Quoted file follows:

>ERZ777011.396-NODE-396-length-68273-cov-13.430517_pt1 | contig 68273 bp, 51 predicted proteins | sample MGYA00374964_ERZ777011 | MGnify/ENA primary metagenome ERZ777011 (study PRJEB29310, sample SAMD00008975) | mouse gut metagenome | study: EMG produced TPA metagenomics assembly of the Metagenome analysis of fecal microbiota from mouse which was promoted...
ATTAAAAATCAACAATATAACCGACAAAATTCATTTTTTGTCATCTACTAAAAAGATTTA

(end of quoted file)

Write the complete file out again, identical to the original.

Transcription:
>ERZ777011.396-NODE-396-length-68273-cov-13.430517_pt1 | contig 68273 bp, 51 predicted proteins | sample MGYA00374964_ERZ777011 | MGnify/ENA primary metagenome ERZ777011 (study PRJEB29310, sample SAMD00008975) | mouse gut metagenome | study: EMG produced TPA metagenomics assembly of the Metagenome analysis of fecal microbiota from mouse which was promoted...
ATTAAAAATCAACAATATAACCGACAAAATTCATTTTTTGTCATCTACTAAAAAGATTTA